Reflections on Kenya and Uganda: Raise the Roof!

August 28, 2013

Our second full day in Uganda was dedicated to exploring ministries to children at risk in both Makindye (a district of Kampala) and a rural village. Surprises awaited us, all of them delightful and encouraging!

First stop was to visit St. Mbuga Primary School adjacent to Gospel Messengers Church in Kampala at 8 a.m. Six hundred twenty-five students and about twenty faculty were gathered in the central patio of the school, arranged by class and therefore by age and size, from the teeny-tinys to the right all the way to the upper grades to the left. St. Mbuga School Greeting They greeted Andy and me by raising both hands and shaking them silently—quite a sight and a delightful gift. Those fresh faces all beamed at us, and of course the principal asked me to “give a word.” So I started with the story of Abraham’s call (Genesis 12) and talked about how they (the students) were receiving a blessing every day by having the opportunity to learn in a Christian environment, and that someday God was going to ask them to turn this blessing around to become a blessing to others. So if they remembered what they were taught now, put it into practice faithfully, and followed where God led them, their small steps would become great strides for the benefit of their community when they grew up.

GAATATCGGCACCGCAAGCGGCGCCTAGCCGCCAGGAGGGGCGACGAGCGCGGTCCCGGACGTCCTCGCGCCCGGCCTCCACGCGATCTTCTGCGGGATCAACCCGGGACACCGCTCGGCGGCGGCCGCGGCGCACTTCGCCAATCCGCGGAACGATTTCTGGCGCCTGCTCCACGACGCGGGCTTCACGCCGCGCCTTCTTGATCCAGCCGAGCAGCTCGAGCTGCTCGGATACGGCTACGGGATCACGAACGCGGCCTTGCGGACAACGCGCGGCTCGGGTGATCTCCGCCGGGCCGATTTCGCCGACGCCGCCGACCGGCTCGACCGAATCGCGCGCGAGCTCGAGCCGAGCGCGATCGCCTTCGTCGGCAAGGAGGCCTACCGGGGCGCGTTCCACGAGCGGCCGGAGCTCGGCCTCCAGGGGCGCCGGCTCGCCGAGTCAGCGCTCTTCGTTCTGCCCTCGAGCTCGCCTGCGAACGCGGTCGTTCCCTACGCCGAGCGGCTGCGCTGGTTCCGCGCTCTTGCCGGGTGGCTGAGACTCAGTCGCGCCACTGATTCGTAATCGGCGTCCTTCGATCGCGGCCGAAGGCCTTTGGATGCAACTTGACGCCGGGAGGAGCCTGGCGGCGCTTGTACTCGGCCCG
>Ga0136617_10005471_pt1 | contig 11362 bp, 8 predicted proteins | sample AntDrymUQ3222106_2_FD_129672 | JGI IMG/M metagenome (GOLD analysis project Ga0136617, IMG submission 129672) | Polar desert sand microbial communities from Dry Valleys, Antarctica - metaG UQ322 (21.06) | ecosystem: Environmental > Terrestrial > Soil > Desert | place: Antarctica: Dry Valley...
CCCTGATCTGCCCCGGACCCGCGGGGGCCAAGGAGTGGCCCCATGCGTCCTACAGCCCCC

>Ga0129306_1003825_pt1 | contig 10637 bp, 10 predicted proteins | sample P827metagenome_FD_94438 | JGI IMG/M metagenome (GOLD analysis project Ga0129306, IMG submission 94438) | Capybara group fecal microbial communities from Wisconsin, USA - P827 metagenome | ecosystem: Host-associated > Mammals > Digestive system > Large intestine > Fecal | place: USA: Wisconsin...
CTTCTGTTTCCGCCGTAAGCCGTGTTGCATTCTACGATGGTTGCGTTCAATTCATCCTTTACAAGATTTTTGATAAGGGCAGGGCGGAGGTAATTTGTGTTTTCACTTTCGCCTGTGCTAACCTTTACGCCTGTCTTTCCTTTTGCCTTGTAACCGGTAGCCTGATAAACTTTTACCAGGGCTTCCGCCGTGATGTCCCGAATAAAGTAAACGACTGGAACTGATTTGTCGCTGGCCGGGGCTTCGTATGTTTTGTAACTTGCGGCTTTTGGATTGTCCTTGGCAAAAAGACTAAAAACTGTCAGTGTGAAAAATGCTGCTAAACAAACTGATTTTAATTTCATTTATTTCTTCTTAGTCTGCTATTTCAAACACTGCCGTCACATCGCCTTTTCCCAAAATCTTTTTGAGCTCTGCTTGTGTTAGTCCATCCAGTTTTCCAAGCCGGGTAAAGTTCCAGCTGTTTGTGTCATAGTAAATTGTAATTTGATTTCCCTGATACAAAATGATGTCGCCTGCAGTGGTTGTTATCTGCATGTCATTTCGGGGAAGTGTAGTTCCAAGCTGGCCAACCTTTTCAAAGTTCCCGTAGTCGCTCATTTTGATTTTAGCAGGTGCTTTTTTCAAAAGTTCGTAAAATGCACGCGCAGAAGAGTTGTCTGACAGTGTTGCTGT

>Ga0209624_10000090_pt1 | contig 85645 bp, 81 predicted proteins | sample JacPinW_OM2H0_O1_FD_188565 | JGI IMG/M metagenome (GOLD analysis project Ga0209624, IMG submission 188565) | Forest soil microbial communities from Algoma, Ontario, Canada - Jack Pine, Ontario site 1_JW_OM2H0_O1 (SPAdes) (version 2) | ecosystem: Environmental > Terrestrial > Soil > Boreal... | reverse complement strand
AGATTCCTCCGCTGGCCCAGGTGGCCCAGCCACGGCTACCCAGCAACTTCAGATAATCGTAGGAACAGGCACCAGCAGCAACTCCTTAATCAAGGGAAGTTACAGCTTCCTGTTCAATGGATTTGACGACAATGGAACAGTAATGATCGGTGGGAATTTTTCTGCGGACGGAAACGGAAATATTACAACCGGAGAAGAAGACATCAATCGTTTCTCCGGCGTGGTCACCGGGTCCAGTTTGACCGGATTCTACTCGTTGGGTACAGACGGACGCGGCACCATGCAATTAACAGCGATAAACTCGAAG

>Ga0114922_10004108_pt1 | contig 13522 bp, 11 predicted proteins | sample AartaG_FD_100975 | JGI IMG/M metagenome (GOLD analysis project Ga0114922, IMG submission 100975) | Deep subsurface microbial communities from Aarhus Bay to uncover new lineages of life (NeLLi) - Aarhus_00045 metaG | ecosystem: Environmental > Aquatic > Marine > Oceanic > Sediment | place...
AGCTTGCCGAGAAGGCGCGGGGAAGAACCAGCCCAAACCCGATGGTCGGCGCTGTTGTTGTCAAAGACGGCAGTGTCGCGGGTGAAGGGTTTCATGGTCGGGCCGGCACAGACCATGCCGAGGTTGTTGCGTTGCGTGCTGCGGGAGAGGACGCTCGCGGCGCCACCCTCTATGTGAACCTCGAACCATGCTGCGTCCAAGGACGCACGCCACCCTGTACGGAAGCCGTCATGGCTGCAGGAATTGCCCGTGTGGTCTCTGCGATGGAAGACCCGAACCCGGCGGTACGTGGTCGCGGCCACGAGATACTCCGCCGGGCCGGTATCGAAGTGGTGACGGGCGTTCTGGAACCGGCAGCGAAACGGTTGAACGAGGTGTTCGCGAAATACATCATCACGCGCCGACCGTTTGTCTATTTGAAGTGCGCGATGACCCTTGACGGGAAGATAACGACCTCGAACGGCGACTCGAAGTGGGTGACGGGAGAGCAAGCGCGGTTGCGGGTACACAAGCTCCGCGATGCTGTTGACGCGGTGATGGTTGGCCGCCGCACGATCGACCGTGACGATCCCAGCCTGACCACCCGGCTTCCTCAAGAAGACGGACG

We then sought out Pastor Moses and one of the church elders named Dorothy who would be joining us for the drive down to a village about 2.5 hours away.  We wanted to see firsthand how it was going with the ministry of my friend David Ssebulime, called Raise the Roof. [David, Pastor Moses’ little brother, now resides in the U.S. after first coming to visit with the Africa Children’s Chorus in the late 1980s. He attended the church I pastored in Concord, CA, and courted our children’s director Marlene. They were married and are now working on degrees (MBA for Marlene, MDiv for David) that will enable them to expand and develop their mission.]